Research by the National University of Río Cuarto in the northwestern province of Córdoba demonstrated that glyphosate, the herbicide used on transgenic soy crops, causes genetic damage in mice and amphibians, like frogs.
Genetically modified (GM) soy seeds, approved amid controversy in the 1990s for use in Argentina, were developed by the U.S.-based multinational biotechnology corporation Monsanto to be resistant to glyphosate, the active principle in the "Roundup" herbicide sold by the company.
Introduction of the GM seeds launched an expansion of soy cultivation and increased use of glyphosate. Today, 18 million hectares are planted to soy, out of a total of nearly 30 million hectares of all kinds of grain crops. Sales of "Roundup" herbicide, which contains glyphosate and other ingredients that aid its absorption by plants, soared dramatically from one million litres a year in the 1990s to nearly 300 million litres a year today, according to official figures. In 2006, a group of NGOs with access to medical reports from provinces where soy cultivation was expanding, launched the "Stop the Spraying" ("Paren de Fumigar") campaign, which managed to get an official commission created to look into the reports of health damages.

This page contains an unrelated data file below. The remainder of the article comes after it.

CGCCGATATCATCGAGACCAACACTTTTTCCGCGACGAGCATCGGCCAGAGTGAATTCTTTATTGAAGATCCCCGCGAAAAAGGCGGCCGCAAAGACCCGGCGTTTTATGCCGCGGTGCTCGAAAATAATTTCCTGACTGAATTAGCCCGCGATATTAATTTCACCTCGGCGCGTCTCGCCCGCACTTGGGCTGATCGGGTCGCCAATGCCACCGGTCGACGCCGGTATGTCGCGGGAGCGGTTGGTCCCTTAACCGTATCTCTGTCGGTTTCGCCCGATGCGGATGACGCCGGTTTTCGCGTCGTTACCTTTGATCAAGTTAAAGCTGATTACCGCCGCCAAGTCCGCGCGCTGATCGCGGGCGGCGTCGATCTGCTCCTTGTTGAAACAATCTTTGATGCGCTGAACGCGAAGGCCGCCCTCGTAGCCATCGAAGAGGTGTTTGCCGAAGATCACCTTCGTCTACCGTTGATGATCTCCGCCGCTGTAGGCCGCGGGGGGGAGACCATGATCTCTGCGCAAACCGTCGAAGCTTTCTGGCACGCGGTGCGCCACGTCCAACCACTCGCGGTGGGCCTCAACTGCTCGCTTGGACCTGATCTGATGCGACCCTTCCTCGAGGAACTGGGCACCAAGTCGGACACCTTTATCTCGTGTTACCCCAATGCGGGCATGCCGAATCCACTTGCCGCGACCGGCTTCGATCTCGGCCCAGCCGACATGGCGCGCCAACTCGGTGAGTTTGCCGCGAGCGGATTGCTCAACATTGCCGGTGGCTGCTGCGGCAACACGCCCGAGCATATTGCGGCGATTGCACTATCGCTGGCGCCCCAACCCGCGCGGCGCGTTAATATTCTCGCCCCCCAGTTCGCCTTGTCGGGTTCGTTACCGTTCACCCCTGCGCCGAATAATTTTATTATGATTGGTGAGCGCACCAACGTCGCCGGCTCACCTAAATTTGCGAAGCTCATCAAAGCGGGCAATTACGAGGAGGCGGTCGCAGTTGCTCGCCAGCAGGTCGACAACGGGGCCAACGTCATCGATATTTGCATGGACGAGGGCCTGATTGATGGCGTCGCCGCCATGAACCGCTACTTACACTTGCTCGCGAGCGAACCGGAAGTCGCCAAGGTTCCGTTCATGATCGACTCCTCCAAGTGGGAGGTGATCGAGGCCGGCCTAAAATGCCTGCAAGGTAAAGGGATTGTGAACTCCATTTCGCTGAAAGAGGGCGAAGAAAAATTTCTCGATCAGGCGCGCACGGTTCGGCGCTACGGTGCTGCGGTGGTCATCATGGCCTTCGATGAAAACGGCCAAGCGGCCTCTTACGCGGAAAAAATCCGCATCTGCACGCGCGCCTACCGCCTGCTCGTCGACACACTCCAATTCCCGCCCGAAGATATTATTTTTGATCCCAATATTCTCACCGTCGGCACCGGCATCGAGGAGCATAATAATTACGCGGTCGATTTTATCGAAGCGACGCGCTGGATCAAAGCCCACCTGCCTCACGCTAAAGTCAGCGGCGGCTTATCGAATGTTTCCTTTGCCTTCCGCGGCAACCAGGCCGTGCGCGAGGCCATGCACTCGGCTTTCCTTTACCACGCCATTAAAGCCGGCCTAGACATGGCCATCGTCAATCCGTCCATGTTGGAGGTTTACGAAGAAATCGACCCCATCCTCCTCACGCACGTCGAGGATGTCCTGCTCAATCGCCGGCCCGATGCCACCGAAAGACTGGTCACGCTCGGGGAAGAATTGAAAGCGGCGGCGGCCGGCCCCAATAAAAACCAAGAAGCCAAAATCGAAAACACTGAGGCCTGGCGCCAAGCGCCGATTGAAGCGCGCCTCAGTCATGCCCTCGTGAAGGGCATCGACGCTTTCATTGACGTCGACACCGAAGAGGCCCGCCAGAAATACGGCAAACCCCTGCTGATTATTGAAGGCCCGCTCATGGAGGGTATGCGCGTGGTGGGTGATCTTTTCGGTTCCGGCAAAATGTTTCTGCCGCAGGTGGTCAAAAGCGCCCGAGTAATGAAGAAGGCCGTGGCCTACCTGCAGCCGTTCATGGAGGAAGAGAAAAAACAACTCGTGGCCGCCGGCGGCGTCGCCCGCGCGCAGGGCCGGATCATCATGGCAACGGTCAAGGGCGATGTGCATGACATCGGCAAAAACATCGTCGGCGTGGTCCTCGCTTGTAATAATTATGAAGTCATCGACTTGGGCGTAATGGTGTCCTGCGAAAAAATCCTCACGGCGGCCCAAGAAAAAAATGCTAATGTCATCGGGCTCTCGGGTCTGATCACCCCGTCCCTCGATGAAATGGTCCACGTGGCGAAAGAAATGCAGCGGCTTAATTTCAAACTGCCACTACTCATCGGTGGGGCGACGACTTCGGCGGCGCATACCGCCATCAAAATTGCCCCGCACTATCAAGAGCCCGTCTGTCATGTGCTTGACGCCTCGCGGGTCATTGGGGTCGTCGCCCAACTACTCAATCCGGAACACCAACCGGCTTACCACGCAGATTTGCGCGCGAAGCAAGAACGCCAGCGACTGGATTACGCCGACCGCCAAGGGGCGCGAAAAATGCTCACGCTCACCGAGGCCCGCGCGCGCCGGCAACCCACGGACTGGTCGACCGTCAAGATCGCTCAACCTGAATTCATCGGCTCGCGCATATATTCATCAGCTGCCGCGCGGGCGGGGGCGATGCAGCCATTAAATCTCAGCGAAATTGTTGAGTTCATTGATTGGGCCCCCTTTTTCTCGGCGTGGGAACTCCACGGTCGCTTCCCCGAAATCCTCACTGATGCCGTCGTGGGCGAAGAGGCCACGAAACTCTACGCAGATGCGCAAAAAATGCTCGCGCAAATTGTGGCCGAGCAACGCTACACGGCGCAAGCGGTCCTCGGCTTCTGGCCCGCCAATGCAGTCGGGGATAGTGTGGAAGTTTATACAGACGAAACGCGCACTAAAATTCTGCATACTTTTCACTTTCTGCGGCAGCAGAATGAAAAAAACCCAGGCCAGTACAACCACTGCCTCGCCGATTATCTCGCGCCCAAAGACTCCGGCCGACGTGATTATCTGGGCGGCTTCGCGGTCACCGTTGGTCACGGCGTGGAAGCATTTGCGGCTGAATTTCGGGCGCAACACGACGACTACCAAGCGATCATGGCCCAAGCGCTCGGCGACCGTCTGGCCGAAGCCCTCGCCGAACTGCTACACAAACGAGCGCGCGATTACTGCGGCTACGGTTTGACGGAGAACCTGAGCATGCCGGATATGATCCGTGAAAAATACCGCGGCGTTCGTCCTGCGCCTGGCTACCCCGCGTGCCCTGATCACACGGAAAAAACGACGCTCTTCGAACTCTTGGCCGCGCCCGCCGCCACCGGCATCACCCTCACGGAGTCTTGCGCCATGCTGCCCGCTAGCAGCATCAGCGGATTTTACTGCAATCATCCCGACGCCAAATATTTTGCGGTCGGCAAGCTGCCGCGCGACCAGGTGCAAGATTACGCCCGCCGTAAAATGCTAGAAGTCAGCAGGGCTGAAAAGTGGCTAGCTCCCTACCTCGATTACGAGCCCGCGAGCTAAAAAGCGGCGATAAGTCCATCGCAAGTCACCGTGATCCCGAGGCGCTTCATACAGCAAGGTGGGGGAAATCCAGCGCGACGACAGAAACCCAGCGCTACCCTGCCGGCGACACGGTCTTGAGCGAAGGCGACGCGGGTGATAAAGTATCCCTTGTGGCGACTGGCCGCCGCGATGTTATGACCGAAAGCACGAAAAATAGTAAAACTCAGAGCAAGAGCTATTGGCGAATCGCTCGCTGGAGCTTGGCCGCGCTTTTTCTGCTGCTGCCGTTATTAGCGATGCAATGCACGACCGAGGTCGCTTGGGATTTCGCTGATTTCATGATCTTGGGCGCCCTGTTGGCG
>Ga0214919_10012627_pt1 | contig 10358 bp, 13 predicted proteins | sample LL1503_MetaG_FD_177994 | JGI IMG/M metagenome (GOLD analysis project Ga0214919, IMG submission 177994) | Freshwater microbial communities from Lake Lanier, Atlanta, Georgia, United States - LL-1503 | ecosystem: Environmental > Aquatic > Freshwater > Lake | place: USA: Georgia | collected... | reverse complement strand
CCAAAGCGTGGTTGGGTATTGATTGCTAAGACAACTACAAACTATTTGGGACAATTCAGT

But the commission produced no results, and Monsanto insists that, with proper precautions, the herbicide is not toxic. Delia Aiassa, a biologist in the Genetics and Environmental Mutagenesis group at the Natural Sciences Department of the University of Río Cuarto, leads a research team studying the impact of glyphosate on health. The expert explained that exposure to glyphosate can cause asthma, chronic bronchitis, skin and eye irritation, damage to the kidneys, liver and nervous system, cancer, developmental problems in children and birth defects. More